__/ [Kier] on Saturday 07 January 2006 13:09 \__
> I do wonder sometimes, when I read all these silly posts that claim this,
> that, or the other 'can't be done' using Linux. Especially in the area of
> media creation.
I think I could add a few items that you neglected to list, perhaps for the
sake of brevity. Music and media management in Linux has improved
tremendously and I see peers who struggle to achieve only less than Linux
can offer. AmaroK and SongBird are two examples, among more.
The 'noise' factor of Linux applications rarely equates to that of mainstream
applications. True it is even though functionality deserves some more
credit. Photoshop has become a dictionary-like term in the context of
graphics much like Google in the context of search. If you mentioned
searching the Web without Google, people would give you the crook eye, as if
you are ignorant (let us leave truths aside for this argument). With GIMP,
GIMPShop, Blender and Inkscape around, you still find that people do not
perceive them as /brand/ names, thus "they must suck".
> Certainly, there are a couple of things *I* can't currently do in Linux,
> but that is not down to a deficiency in Linux, but in my hardware, most of
> which was bought while I was still a regular Windows-user. Now that I'm a
> Linux user and Windows is just an occasional option that I don't much
> bother with, I buy my hardware with Linux in mind, so naturally it is
> going to work.
With the migration, come several changes according to my personal experience.
Over the years I moved 3 machines from dual-boot or Windows to pure Linux.
The changes are:
* All hardware is fully compatible because it is purchased with the O/S in
* Better awareness of what application should be used for which task, hence
no hesitance, delay
* Convenience with look-and-feel, options and preferences 'orientation', e.g.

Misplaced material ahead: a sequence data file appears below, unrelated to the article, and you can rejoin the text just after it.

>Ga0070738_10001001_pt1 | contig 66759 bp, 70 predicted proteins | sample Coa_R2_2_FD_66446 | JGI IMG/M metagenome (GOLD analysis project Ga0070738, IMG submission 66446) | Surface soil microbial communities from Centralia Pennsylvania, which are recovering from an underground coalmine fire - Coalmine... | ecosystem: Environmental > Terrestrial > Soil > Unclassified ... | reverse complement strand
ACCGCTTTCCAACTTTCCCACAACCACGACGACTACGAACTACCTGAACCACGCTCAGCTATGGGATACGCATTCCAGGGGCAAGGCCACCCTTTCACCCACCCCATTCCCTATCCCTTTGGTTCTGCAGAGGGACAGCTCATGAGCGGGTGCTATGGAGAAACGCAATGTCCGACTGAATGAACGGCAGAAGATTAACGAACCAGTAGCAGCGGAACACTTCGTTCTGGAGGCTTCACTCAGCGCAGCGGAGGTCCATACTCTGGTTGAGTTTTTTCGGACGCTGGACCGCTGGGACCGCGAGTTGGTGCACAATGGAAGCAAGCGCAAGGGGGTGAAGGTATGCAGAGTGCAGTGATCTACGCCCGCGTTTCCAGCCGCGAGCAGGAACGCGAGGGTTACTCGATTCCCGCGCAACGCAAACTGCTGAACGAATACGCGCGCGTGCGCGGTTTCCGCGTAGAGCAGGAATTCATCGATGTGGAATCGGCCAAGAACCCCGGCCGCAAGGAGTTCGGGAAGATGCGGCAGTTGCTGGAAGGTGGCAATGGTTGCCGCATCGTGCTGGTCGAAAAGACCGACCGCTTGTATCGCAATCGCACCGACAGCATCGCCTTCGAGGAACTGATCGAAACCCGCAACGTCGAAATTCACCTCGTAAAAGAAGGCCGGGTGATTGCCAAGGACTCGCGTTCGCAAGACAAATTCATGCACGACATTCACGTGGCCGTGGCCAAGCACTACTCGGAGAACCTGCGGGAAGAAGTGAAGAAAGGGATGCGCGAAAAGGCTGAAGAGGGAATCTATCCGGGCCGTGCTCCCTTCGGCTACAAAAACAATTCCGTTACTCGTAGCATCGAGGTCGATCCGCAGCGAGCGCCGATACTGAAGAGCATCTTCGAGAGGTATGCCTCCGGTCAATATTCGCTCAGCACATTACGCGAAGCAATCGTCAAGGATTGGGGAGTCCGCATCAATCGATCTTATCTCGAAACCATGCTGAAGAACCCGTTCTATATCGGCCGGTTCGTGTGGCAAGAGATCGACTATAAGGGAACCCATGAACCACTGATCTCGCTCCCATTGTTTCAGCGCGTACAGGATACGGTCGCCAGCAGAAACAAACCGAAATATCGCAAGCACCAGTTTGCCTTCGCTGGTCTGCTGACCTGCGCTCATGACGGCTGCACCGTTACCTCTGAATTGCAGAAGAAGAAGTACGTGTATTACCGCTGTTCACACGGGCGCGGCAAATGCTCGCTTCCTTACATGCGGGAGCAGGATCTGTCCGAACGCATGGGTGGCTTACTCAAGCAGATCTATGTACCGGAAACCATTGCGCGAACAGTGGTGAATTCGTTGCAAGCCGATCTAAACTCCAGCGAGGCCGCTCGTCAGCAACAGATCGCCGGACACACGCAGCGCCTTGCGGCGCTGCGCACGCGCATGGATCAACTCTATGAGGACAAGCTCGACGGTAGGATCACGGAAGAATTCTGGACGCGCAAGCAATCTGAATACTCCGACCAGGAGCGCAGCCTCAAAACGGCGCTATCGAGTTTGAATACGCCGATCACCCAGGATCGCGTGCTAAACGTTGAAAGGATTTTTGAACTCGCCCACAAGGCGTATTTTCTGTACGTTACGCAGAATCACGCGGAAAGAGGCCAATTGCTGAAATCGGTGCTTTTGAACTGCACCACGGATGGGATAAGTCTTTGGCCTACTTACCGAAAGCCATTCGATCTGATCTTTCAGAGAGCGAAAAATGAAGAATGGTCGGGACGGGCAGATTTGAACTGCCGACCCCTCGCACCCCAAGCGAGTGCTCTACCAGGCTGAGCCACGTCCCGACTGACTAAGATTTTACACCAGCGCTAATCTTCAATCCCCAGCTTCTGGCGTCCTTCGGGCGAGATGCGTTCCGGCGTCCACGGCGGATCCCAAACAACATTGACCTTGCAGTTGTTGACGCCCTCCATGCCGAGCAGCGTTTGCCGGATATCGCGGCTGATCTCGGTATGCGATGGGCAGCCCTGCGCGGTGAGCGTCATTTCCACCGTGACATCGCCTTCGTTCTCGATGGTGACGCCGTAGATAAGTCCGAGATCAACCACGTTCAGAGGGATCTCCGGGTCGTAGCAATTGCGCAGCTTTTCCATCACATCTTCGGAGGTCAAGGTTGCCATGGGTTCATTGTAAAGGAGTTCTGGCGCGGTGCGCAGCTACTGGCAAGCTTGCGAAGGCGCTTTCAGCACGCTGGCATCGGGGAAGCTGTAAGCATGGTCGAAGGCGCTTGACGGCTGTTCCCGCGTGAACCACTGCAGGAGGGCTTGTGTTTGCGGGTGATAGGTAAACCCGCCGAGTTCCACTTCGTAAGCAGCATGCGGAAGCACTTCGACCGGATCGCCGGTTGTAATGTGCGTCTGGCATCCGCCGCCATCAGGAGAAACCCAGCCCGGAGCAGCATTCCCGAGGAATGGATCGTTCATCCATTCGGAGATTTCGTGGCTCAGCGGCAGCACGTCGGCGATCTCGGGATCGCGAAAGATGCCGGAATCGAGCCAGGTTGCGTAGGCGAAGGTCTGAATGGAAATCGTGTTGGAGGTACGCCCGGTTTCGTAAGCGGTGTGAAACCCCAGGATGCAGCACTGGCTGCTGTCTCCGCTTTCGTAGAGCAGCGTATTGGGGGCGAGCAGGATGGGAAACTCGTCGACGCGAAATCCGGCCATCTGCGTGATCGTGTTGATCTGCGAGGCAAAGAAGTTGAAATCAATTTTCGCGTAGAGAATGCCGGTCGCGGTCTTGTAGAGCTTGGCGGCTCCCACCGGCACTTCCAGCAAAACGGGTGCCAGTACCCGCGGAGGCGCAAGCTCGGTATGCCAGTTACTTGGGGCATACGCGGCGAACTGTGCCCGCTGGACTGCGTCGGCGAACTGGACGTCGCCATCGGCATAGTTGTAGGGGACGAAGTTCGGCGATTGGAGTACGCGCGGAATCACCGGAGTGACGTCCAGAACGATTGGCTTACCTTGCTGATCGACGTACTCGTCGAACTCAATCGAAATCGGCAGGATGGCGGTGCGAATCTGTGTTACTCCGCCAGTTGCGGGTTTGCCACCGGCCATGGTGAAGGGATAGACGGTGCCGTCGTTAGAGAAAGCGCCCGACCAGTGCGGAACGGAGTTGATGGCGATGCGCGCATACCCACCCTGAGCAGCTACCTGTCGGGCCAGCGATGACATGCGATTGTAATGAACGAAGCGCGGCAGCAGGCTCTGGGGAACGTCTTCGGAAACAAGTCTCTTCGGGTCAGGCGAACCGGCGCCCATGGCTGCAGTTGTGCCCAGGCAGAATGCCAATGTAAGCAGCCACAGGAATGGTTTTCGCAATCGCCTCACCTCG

KDE, GNOME, Control Center, YaST as opposed to Device Manager, Control
* Knowledge and fluency with fundamental utilities, e.g. mastering the
command-line, SSH functionality, virtual desktops, keyboard accelerators,
SCP and automated backed, cron jobs.
> So, can video capture and editing be done with Linux? Of course it can.
> You can even build your own PVR box, using MythTV, a project I had in mind
> at one time.
> What about audio? There are no 'professional' audio apps, but there are
> plenty of amatuer ones, and let's face it, most people doing audio stuff
> on their PCs aren't pros, they're just doing it for fun. There are even a
> couple of media-rich 'live' distros, like Dyne:bolic, for instance, or
> Studio to Go, if you don't want to install.
Work is now being done on a Debian-based distribution that is intended for
media professionals, audio in particular if I recall correctly.
> It may be said with some fairness that Linux audio apps don't make it as
> easy for the user as Windows apps do, but one the other hand, they're much
> more adaptable and versatile, and can be combined in fresh and innovative
> ways to create music. It may take a little more time to set up, but it
> repays the investment.
> One of the more ludicrous claims I've also read recently is that Linux
> won't reliably burn CDs or DVDs.
It's down to the hardware. Any such claims are ridiculous. They are the
artefact of disinformation.
> I'm not going to pretend I never burnt a coaster in Linnux - but nor am I
> going to claim I haven't done the same in Windows. It happens. At least
> with Linux, you get some idea of *why* you burnt that coaster, so you can
> avoid doing it again.
> Usually, though, it's just as reliable as Windows. Apps like K3b make
> it a breeze to do, or you can go the quick and dirty command line
> route (one of the first Linux tasks my brother ever showed me was how to
> burn a CD on the command line). Simple.
This caters for automation. Have you ever tried using bloatware to do
something in batch mode without user intervention? Perhaps a nightly job?
That requirement is rarely catered for, if ever.
> As for *watching* DVDs, well, you can do that too. Yes, you usually need
> to download libDVDcss, but that isn't the fault of Linux. Install it, via
> your distro package manager or from an independent rpm, and away you go.
> Often, on a Saturday night, rather than dig out a CD I listen to streaming
> music. My computer is hooked up to my regular music system and I'm on
> broadband, so it sounds pretty good. So, where's the problem?
> Answer: it's in the minds of the anti-Linux crowd, who don't want to admit
> Linux can do all these things.
People believe what they wish to believe. I have met people who consider
exercise to be unhealthy.
> I just wonder at the reasons why they're so scared of Linux that they feel
> compelled to write lying nonsense about it day after day. It's a bit sad.
> They must have such empty little lives.
It is a matter of self-protection -- the Defence of one's best skills and
true beliefs that must never be shattered. They lead to an inner-conflict
> In the meantime, I'm enjoying Linux and looking forward to all the
> exciting new developments coming our way during 2006.
Mee too. Nice post, Kier.
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